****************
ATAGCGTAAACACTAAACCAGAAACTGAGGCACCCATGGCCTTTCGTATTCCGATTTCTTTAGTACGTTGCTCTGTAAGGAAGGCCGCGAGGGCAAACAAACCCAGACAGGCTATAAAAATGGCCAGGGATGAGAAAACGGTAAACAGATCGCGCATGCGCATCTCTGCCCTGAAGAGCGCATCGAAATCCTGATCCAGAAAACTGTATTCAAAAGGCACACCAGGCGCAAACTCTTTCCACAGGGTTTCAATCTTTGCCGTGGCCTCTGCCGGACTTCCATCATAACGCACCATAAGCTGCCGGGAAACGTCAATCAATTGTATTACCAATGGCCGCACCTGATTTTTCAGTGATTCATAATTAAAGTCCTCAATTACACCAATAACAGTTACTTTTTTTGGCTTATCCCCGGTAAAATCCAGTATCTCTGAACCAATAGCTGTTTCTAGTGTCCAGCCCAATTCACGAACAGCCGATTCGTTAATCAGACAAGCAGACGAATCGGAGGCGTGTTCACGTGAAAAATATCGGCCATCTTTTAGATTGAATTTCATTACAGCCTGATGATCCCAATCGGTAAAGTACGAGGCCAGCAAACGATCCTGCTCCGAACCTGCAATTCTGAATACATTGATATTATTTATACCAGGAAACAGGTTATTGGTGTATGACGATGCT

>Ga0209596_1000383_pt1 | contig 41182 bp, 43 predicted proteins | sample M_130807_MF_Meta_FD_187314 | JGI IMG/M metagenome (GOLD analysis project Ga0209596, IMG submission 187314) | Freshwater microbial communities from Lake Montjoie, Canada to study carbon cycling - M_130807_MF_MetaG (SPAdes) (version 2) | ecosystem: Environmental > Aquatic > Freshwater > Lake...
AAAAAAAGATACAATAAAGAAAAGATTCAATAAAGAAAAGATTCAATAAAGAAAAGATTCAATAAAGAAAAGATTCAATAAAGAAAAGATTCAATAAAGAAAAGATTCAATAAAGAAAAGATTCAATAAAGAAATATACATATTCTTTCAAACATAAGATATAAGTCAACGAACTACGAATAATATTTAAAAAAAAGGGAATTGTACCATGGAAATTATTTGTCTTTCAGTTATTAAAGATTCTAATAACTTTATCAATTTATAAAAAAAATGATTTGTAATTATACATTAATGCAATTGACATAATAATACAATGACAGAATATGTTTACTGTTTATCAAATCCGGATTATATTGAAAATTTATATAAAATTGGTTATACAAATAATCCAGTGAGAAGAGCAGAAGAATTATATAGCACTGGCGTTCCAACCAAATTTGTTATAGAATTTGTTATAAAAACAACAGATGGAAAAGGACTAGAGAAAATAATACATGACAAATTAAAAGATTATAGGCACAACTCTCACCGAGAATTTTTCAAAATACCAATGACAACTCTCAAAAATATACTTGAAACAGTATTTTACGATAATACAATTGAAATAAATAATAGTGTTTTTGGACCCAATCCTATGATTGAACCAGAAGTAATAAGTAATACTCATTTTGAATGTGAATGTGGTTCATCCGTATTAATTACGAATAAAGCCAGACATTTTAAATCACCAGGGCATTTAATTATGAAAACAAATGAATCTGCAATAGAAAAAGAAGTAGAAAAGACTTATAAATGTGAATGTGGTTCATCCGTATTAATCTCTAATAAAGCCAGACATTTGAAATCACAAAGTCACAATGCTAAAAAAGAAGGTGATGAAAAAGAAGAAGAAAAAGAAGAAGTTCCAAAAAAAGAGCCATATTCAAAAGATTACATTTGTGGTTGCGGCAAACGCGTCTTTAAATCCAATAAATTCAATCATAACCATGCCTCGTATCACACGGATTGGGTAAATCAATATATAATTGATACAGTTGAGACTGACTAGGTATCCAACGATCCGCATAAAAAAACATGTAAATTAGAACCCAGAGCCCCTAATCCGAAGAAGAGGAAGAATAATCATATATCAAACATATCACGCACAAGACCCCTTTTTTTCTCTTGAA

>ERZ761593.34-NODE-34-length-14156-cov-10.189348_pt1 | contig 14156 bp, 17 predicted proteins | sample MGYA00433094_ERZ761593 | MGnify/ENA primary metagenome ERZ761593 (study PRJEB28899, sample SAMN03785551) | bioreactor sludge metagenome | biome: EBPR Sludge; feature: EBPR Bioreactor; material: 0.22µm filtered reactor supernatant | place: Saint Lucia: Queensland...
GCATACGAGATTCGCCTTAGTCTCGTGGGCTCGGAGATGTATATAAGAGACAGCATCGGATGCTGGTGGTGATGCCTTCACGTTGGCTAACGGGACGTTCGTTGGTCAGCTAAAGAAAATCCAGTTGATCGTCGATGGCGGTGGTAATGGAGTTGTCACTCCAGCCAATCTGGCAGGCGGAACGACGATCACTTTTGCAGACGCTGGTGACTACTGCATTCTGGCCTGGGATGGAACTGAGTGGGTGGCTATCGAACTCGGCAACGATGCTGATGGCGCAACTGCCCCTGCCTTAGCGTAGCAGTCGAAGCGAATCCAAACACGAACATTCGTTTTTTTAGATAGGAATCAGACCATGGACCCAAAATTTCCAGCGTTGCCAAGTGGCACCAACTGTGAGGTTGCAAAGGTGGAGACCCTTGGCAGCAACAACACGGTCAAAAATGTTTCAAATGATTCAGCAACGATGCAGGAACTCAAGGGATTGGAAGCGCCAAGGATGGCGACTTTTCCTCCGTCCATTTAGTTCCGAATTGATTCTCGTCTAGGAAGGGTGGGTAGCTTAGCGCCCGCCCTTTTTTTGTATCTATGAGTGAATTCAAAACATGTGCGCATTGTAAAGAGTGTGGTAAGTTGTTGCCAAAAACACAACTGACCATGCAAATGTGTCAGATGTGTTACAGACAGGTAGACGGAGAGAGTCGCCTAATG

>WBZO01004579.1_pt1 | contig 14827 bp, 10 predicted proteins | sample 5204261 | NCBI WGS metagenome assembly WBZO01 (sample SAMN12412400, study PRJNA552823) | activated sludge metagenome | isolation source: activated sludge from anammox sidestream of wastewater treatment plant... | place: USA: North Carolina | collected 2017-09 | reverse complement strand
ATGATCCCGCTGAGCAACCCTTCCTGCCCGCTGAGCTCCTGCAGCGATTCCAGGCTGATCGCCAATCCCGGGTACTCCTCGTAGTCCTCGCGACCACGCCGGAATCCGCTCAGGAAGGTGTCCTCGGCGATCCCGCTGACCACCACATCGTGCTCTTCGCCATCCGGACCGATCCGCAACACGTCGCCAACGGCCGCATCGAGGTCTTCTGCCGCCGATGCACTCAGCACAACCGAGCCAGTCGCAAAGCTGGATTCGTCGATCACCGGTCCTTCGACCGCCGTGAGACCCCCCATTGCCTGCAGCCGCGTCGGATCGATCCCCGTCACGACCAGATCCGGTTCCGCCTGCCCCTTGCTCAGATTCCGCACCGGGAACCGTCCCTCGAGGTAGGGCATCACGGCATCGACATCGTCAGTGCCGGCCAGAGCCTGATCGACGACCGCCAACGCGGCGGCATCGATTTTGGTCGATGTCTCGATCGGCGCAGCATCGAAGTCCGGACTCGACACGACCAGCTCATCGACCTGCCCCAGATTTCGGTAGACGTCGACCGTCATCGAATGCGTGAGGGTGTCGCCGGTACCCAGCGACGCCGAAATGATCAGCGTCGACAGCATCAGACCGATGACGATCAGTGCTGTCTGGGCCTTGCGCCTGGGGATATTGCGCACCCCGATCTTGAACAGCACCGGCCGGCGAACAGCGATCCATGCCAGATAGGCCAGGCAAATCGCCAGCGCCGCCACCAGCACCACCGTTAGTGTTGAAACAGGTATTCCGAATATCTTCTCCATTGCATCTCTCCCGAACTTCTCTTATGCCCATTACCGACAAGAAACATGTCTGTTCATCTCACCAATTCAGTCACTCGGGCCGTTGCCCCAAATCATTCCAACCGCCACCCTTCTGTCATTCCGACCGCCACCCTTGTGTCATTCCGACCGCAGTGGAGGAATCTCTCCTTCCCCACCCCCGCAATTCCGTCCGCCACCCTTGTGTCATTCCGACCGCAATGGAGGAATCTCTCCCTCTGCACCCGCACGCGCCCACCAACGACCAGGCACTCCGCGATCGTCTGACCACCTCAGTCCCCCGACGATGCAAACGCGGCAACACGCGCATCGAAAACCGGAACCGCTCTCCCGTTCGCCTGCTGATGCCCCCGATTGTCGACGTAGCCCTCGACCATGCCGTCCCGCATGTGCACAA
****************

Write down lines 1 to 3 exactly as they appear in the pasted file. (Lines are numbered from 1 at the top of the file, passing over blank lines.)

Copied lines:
ATAGCGTAAACACTAAACCAGAAACTGAGGCACCCATGGCCTTTCGTATTCCGATTTCTTTAGTACGTTGCTCTGTAAGGAAGGCCGCGAGGGCAAACAAACCCAGACAGGCTATAAAAATGGCCAGGGATGAGAAAACGGTAAACAGATCGCGCATGCGCATCTCTGCCCTGAAGAGCGCATCGAAATCCTGATCCAGAAAACTGTATTCAAAAGGCACACCAGGCGCAAACTCTTTCCACAGGGTTTCAATCTTTGCCGTGGCCTCTGCCGGACTTCCATCATAACGCACCATAAGCTGCCGGGAAACGTCAATCAATTGTATTACCAATGGCCGCACCTGATTTTTCAGTGATTCATAATTAAAGTCCTCAATTACACCAATAACAGTTACTTTTTTTGGCTTATCCCCGGTAAAATCCAGTATCTCTGAACCAATAGCTGTTTCTAGTGTCCAGCCCAATTCACGAACAGCCGATTCGTTAATCAGACAAGCAGACGAATCGGAGGCGTGTTCACGTGAAAAATATCGGCCATCTTTTAGATTGAATTTCATTACAGCCTGATGATCCCAATCGGTAAAGTACGAGGCCAGCAAACGATCCTGCTCCGAACCTGCAATTCTGAATACATTGATATTATTTATACCAGGAAACAGGTTATTGGTGTATGACGATGCT

>Ga0209596_1000383_pt1 | contig 41182 bp, 43 predicted proteins | sample M_130807_MF_Meta_FD_187314 | JGI IMG/M metagenome (GOLD analysis project Ga0209596, IMG submission 187314) | Freshwater microbial communities from Lake Montjoie, Canada to study carbon cycling - M_130807_MF_MetaG (SPAdes) (version 2) | ecosystem: Environmental > Aquatic > Freshwater > Lake...
AAAAAAAGATACAATAAAGAAAAGATTCAATAAAGAAAAGATTCAATAAAGAAAAGATTCAATAAAGAAAAGATTCAATAAAGAAAAGATTCAATAAAGAAAAGATTCAATAAAGAAAAGATTCAATAAAGAAATATACATATTCTTTCAAACATAAGATATAAGTCAACGAACTACGAATAATATTTAAAAAAAAGGGAATTGTACCATGGAAATTATTTGTCTTTCAGTTATTAAAGATTCTAATAACTTTATCAATTTATAAAAAAAATGATTTGTAATTATACATTAATGCAATTGACATAATAATACAATGACAGAATATGTTTACTGTTTATCAAATCCGGATTATATTGAAAATTTATATAAAATTGGTTATACAAATAATCCAGTGAGAAGAGCAGAAGAATTATATAGCACTGGCGTTCCAACCAAATTTGTTATAGAATTTGTTATAAAAACAACAGATGGAAAAGGACTAGAGAAAATAATACATGACAAATTAAAAGATTATAGGCACAACTCTCACCGAGAATTTTTCAAAATACCAATGACAACTCTCAAAAATATACTTGAAACAGTATTTTACGATAATACAATTGAAATAAATAATAGTGTTTTTGGACCCAATCCTATGATTGAACCAGAAGTAATAAGTAATACTCATTTTGAATGTGAATGTGGTTCATCCGTATTAATTACGAATAAAGCCAGACATTTTAAATCACCAGGGCATTTAATTATGAAAACAAATGAATCTGCAATAGAAAAAGAAGTAGAAAAGACTTATAAATGTGAATGTGGTTCATCCGTATTAATCTCTAATAAAGCCAGACATTTGAAATCACAAAGTCACAATGCTAAAAAAGAAGGTGATGAAAAAGAAGAAGAAAAAGAAGAAGTTCCAAAAAAAGAGCCATATTCAAAAGATTACATTTGTGGTTGCGGCAAACGCGTCTTTAAATCCAATAAATTCAATCATAACCATGCCTCGTATCACACGGATTGGGTAAATCAATATATAATTGATACAGTTGAGACTGACTAGGTATCCAACGATCCGCATAAAAAAACATGTAAATTAGAACCCAGAGCCCCTAATCCGAAGAAGAGGAAGAATAATCATATATCAAACATATCACGCACAAGACCCCTTTTTTTCTCTTGAA